With Europe suffering under self-destructive austerity and the United States facing its own prospect of punishing budget cuts, it is easy to forget that the housing bust has been the biggest drag on the economy over the past five years. Even with recent housing market improvements, sales and construction are still at very low levels, while prices are still falling in most areas.
Worse, those signs of improvement may not be sustainable. One reason is that millions of foreclosures were delayed from late 2010 until this year, as banks wrangled — and eventually settled — with government officials over foreclosure abuses. With the legal issues now out of the way, foreclosures have resumed, with another 5 million expected between now and 2015, in addition to more than 5 million homes already lost, according to Moody’s Analytics.
If the economy were strengthening, the price declines from more foreclosures could be limited by an influx of first-time buyers and real estate investors. But with the economy slowing again, housing could also relapse, with falling prices provoking more defaults, foreclosures and distress sales, and ever-lower prices.
That dark scenario was a factor last week when the Federal Reserve downgraded its economic outlook, citing a housing market that “remains depressed.”
Policymakers need to take steps now to prevent a renewed housing downturn, along these lines:
Refinancings: Millions of homeowners have been unable to refinance their high-rate mortgages despite constructive moves by the Obama administration to relax the rules on refinancings in its mortgage-relief programs. Part of the problem appears to be foot-dragging by banks that want to keep borrowers paying at a higher rate. A bill by Sen. Robert Menendez, D-N.J., would help break the logjam, in part, by ensuring increased competition among lenders. The challenge, as always, is how to pass needed measures in a hyperpartisan Congress. President Barack Obama should be making it clear to voters that efforts to impede refinancing condemn homeowners to paying above-market mortgage rates.
Loan modifications: Under the recent foreclosure settlement, big banks are supposed to provide some $10 billion worth of principal reduction to some of the millions of borrowers who owe more on their mortgages than their homes are worth. One concern is that banks will tailor the relief in ways that help them clean up their balance sheets, while leaving many homeowners deeply underwater. Obama administration officials must be unflinching in their assessments of banks’ performance and ensure that noncompliant banks are punished.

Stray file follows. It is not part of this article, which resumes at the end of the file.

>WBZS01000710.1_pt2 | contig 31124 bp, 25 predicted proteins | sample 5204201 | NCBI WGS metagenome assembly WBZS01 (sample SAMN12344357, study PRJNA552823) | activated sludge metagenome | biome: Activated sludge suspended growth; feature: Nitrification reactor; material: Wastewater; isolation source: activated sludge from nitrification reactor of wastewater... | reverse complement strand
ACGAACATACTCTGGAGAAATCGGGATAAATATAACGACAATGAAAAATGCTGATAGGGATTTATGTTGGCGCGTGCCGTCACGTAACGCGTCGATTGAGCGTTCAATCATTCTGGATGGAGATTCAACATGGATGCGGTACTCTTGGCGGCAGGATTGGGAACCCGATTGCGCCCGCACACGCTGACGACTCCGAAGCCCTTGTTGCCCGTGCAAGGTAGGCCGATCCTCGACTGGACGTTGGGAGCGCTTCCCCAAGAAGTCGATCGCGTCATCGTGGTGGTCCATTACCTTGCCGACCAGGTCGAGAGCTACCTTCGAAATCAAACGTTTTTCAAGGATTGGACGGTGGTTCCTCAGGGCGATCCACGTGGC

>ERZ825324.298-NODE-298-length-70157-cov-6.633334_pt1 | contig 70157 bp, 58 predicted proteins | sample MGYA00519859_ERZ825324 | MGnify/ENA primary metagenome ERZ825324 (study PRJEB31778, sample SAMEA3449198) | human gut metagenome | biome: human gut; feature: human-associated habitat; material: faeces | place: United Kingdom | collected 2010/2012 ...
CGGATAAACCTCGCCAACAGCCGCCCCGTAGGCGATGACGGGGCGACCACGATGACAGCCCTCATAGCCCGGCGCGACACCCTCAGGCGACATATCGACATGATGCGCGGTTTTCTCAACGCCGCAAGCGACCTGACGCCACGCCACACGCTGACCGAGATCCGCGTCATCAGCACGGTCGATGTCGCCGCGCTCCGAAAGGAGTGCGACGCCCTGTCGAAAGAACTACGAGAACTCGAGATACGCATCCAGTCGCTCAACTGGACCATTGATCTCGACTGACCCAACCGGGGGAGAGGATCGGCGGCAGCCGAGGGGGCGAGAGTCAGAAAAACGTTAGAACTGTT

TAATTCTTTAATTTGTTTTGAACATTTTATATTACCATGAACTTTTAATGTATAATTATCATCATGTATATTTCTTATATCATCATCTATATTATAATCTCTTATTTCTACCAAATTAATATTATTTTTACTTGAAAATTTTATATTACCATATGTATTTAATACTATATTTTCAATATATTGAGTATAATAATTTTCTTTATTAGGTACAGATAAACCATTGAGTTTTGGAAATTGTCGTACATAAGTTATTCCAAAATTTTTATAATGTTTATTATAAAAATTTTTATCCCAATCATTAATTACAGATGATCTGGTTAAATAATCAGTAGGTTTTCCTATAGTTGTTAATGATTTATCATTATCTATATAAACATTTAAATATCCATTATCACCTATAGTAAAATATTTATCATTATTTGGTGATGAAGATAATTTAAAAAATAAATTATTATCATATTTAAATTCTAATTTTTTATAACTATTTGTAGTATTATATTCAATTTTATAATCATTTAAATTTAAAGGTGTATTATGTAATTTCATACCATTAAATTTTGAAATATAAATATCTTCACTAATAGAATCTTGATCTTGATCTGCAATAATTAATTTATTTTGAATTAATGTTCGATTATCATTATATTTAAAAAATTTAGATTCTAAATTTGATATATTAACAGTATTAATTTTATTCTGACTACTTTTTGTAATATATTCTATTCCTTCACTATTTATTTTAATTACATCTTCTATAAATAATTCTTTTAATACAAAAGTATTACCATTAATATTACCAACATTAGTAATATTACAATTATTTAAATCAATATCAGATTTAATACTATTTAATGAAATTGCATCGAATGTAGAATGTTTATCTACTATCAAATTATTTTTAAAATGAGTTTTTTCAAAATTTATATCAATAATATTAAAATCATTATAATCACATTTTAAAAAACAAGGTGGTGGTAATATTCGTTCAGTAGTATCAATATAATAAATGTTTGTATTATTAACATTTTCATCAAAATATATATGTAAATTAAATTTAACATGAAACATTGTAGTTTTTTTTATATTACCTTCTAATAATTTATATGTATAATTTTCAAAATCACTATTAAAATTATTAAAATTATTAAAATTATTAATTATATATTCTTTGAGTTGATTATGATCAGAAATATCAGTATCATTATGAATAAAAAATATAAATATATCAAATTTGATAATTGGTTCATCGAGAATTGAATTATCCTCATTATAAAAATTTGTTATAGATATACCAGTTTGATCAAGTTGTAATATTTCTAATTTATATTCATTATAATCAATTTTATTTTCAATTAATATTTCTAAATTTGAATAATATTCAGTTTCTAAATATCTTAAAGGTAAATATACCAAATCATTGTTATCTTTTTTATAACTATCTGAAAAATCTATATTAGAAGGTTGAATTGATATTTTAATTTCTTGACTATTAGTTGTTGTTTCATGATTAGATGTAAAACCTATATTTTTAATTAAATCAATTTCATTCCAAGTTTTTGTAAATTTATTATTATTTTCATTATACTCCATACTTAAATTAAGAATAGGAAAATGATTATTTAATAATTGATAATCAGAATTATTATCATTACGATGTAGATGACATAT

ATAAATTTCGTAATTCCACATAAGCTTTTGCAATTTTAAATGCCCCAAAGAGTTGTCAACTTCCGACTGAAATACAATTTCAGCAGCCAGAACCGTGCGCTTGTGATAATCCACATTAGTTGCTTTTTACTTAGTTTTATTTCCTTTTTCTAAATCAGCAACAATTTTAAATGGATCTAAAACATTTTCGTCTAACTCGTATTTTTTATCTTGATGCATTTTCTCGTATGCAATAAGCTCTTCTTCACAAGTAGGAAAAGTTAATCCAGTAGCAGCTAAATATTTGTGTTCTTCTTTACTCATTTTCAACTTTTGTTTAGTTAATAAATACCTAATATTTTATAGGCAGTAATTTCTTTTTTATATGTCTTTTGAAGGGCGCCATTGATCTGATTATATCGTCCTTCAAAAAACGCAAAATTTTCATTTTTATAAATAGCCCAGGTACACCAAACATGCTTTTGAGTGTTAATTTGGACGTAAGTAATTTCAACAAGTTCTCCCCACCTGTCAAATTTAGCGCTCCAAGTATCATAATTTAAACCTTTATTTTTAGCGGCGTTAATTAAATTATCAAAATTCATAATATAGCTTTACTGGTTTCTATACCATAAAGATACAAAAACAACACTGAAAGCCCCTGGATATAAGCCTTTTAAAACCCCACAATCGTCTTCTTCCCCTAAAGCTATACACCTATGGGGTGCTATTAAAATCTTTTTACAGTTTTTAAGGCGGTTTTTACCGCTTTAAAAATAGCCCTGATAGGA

Law enforcement: The foreclosure settlement allows for further investigation into banks’ mortgage abuses. In January, Obama vowed to begin an expanded inquiry, but there are scant signs of progress. The Justice Department has confirmed that 100 lawyers and staff members from various state and federal agencies are working on the investigation, a skeleton crew compared with the banks’ armies of lawyers. Only recently did the department convene a two-day meeting for lawyers, regulators and other experts involved in the inquiry to discuss cases, legal theories and strategies. Coordination is important, but it seems a far cry from a hard-charging prosecution, especially as potential violations draw closer to expiration under statutes of limitation for financial crimes.
Obama has promised an investigation with real accountability. There is still time, but he has not yet delivered. Meanwhile, with the possible exception of a eurozone meltdown, the housing market remains the largest threat to economic recovery.
The New York Times